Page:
Obituary of Dr. Ada P. Rosen
Dr Ada P Rosen, affectionately known as Mamala to all, was born in Brooklyn, NY in 1924. She was the adored youngest daughter of Ettie and Sam Pinkofsky, immigrants from Russia. She truly never met a stranger, and was voted “Most Charming” in high school. A woman of incredible resilience, her life was full of love and laughter.
She attended Brooklyn College, got her Master’s degree from Columbia University, and at age 65 received her PhD from Columbia Pacific University. Her doctoral thesis in psychology was about the myriad benefits of humor. She made a habit of attending the Big Apple Circus every year with her grandchildren, at first in the Berkshires and later at Lincoln Center in NYC. No one was surprised when she attended Clown College and became an official clown!
Ada liked to say she raised “…a bunch of hippies,” which is true. She and her first husband, Dr Herb Rosen, had three boys, but her home in Dover, NJ was a safe haven for all of their friends and in reality, she had fifteen or 20 children. She was quite proud when she heard that the parent of one of those friends said they didn’t want their daughter “…going up there with all those free thinkers…” Food was her love language; hungry or not, coffee and cake were staples at her table.
In the summer of 1969 her kids said they were going to a concert in New York State. To her, going to a concert meant Tchaikovsky or Beethoven – Woodstock wasn’t what she had in mind, but when she started seeing on the local news where her children had gone in their converted school bus, she loved it.
And every summer, her whole family, including her two sisters and their children, would descend on Four Bridges in Chester - a bungalow colony her parents owned and operated in the country. Ada became the Arts and Crafts Counselor. It was a charmed life.
To say that Ada was a force of nature doesn’t quite capture it. She didn’t just radiate positivity, she also drew everyone in with her warm smile and welcoming spirit.
In the 1970s as a newly single woman, she attended a counseling conference. Following one particular meeting, a man followed her into an elevator. That man was Hudson Favell, who won Ada’s hand in marriage, and for the next 40 years never left her side except to carve totem poles that later, Ada would paint. He was an ex-Baptist missionary and pastoral counselor, and they traveled the world together.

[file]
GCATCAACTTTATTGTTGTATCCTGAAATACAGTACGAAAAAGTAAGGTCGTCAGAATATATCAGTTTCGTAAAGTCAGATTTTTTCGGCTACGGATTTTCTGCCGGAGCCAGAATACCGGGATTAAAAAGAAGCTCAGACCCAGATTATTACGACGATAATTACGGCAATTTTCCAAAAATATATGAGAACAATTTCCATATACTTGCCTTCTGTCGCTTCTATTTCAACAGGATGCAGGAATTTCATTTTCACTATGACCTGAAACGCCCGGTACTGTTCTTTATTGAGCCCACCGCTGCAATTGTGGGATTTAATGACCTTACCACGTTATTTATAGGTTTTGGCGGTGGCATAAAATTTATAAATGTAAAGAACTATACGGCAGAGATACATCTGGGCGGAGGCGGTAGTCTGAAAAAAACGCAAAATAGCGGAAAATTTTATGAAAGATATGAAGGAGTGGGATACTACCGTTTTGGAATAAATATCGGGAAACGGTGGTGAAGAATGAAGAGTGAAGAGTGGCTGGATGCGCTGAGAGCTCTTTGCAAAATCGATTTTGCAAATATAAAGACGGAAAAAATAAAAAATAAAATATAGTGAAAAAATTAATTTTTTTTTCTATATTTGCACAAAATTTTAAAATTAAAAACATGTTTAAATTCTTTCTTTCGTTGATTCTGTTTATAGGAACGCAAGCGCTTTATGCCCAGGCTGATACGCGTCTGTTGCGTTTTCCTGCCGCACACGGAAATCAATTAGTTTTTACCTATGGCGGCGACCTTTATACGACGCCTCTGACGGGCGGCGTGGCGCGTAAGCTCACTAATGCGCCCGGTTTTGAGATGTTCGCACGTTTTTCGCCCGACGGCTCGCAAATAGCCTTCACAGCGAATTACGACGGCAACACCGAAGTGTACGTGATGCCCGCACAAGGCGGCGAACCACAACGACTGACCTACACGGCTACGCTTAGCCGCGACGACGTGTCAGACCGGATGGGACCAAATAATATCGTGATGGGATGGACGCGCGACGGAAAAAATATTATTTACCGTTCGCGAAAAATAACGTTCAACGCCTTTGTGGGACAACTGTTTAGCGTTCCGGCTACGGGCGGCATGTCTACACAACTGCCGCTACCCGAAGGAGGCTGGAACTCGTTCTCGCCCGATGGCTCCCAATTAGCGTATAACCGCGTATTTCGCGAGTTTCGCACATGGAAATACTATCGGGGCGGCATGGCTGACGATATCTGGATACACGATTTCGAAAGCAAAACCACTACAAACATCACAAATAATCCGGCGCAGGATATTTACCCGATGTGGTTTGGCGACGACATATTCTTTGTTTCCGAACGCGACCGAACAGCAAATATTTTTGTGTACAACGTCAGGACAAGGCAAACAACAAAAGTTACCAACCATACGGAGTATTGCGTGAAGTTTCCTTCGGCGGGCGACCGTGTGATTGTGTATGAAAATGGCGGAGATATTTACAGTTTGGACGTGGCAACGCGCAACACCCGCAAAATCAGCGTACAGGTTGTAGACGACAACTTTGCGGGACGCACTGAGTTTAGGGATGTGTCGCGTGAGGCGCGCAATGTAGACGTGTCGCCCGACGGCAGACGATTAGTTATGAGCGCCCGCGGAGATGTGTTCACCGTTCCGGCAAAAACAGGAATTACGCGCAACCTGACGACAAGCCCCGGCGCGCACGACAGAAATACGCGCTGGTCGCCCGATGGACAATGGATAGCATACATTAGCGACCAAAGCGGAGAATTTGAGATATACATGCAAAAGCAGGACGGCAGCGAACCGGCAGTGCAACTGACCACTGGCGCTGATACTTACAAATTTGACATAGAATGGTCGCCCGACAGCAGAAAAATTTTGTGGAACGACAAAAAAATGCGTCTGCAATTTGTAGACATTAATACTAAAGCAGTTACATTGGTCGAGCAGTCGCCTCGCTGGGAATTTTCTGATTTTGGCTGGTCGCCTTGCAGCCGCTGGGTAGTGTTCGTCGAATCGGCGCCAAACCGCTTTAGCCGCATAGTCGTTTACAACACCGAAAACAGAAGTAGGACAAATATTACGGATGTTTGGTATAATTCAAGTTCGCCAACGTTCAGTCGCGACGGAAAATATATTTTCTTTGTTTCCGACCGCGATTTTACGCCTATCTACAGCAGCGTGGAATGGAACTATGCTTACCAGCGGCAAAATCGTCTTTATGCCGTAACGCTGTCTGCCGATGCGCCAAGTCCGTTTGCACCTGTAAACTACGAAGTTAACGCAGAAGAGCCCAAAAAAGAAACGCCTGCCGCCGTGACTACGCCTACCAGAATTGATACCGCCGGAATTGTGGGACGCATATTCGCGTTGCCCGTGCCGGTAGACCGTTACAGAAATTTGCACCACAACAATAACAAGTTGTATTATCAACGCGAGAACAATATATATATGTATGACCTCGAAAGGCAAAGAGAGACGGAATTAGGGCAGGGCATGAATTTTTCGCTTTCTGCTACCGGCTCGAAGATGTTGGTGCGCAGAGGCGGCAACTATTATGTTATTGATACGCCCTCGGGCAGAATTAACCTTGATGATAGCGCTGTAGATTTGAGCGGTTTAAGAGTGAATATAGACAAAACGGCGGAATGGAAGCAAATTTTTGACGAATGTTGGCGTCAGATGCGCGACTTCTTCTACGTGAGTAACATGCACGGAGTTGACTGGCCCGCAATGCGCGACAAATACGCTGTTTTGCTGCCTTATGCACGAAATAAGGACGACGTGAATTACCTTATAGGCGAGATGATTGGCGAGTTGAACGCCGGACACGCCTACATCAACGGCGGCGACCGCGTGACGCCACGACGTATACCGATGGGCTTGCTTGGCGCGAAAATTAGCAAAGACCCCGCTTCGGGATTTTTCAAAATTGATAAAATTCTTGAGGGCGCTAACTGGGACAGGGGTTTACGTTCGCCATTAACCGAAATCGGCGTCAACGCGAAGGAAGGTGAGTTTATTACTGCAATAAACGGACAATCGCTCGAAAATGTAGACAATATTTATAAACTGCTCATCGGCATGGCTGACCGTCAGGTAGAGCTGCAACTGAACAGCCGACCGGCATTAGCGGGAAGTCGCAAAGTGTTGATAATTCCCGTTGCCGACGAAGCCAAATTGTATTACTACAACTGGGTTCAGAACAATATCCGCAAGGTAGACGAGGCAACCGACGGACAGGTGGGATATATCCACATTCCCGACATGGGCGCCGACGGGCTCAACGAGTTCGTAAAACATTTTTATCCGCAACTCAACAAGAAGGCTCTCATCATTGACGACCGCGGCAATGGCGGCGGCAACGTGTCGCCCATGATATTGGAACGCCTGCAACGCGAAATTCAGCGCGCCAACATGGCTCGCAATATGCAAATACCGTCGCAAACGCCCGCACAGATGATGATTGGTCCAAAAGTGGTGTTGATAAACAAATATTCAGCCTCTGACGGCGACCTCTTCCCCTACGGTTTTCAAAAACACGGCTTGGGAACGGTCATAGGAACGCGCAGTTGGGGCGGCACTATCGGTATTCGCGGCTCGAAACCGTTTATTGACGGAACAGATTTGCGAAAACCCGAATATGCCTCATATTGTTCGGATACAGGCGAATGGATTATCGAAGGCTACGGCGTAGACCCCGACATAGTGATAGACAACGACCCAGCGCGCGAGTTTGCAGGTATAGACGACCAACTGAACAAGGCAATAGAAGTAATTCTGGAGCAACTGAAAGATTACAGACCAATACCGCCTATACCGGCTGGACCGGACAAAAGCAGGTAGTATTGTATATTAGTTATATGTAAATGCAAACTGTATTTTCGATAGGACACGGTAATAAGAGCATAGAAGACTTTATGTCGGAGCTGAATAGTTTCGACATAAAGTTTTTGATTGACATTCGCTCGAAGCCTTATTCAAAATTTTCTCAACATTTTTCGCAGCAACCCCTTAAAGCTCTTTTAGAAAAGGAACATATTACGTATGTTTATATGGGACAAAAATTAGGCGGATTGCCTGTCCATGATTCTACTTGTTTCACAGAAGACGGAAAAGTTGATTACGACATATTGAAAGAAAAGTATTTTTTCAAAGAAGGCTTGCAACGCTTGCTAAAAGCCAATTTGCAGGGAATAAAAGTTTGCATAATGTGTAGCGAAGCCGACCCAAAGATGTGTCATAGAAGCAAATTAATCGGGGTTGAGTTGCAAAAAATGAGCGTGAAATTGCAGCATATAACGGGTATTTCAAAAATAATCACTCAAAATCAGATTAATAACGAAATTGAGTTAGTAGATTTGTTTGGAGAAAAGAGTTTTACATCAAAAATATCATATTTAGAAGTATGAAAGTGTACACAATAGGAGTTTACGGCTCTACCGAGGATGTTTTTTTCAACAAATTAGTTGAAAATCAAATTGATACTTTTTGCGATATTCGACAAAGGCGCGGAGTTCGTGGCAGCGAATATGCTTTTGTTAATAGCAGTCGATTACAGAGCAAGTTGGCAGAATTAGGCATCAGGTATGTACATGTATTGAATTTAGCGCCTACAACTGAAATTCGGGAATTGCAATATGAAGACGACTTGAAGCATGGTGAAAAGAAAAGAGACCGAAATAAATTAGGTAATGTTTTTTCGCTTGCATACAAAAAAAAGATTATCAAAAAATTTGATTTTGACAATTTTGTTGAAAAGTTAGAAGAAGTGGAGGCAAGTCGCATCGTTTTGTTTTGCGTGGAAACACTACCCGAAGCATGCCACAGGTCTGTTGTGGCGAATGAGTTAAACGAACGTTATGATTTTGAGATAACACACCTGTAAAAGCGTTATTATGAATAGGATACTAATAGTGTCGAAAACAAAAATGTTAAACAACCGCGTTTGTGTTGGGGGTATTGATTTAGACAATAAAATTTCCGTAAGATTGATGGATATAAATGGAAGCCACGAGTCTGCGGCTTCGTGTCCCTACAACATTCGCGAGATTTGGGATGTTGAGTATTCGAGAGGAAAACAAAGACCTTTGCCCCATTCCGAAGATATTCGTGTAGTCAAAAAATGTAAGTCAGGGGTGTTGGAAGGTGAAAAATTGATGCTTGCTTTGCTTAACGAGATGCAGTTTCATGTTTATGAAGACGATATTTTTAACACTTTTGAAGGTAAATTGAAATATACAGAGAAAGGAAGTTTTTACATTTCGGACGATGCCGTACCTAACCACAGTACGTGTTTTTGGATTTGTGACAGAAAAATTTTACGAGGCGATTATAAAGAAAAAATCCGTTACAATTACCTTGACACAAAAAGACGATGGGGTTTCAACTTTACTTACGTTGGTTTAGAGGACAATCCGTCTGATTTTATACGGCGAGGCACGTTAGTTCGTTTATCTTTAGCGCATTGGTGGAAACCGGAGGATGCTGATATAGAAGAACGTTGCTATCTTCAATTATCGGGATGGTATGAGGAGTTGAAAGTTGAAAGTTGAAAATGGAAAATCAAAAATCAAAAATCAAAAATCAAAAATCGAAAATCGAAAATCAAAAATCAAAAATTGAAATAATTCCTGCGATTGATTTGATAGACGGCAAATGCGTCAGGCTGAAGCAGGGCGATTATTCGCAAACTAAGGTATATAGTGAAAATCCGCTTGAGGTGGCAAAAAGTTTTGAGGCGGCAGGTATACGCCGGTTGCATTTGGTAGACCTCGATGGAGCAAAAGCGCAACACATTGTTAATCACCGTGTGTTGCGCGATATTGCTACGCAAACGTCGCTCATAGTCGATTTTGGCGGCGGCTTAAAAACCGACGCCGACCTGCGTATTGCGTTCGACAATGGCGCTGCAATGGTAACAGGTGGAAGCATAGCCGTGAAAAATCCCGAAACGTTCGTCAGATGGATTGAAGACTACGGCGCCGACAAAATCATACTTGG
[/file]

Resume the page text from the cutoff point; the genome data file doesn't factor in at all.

Whether touring the hospital in Ghana that Hudson helped to build, visiting Japan many times, finding Jewish relatives in Minsk, or boating down the Amazon with cousin Sue Marcus, their adventures were legendary, as was her famous annual sit down Seder for the multitudes!
Any situation in life was ripe for a Yiddish saying, and she would give them out like candy to anyone in need of a little nudge in the right direction. “It will press out,” was said to console; “With one behind you can’t sit on ten toilets,” was meant to ease anxiety, and seems a propos in these pandemic times; and “What’s on his mind is on his tongue,” could explain the current occupant of the White House.
A marriage and family counselor, Ada practiced her craft in her office next to the kitchen – the boundary between home and office was semi-permeable. It would be impossible to count the number of lives she’s touched over 96 years. Students, clients, interns have all become friends. She could get on a plane in Newark for her 90th Birthday celebration and get off in Cabo San Lucas with an entire fuselage of new friends.
Ada was preceded in death by her parents, her sisters Mary and Bertha, and her beloved son Richard. She leaves behind her two sons, Jeff and Robert Rosen, his wife Christine Lynn Rosen, and her grandchildren Dr Jessica Lynn Rosen and David James Rosen, and their spouses Matt Semler, and Caitly Balthazar; and grandson Sam Rosen. Just before moving to Nashville, Ada discovered a lost granddaughter, Tamara Rush and her two boys, Jacob and Jackson. These newly-discovered relatives only added to her utter delight with great-grandchildren Caroline and Jack Semler. Ada is also survived by step-children, nieces, nephews and cousins galore.
All arrangements are private by Tuttle Funeral Home, Randolph(www.tuttlefh.com).
She so wanted to witness President Biden’s inauguration. In her memory, although Ada Flora loved flowers, she would rather you vote and contribute to the ACLU https://www.aclu.org/
Phone: 973 366-7400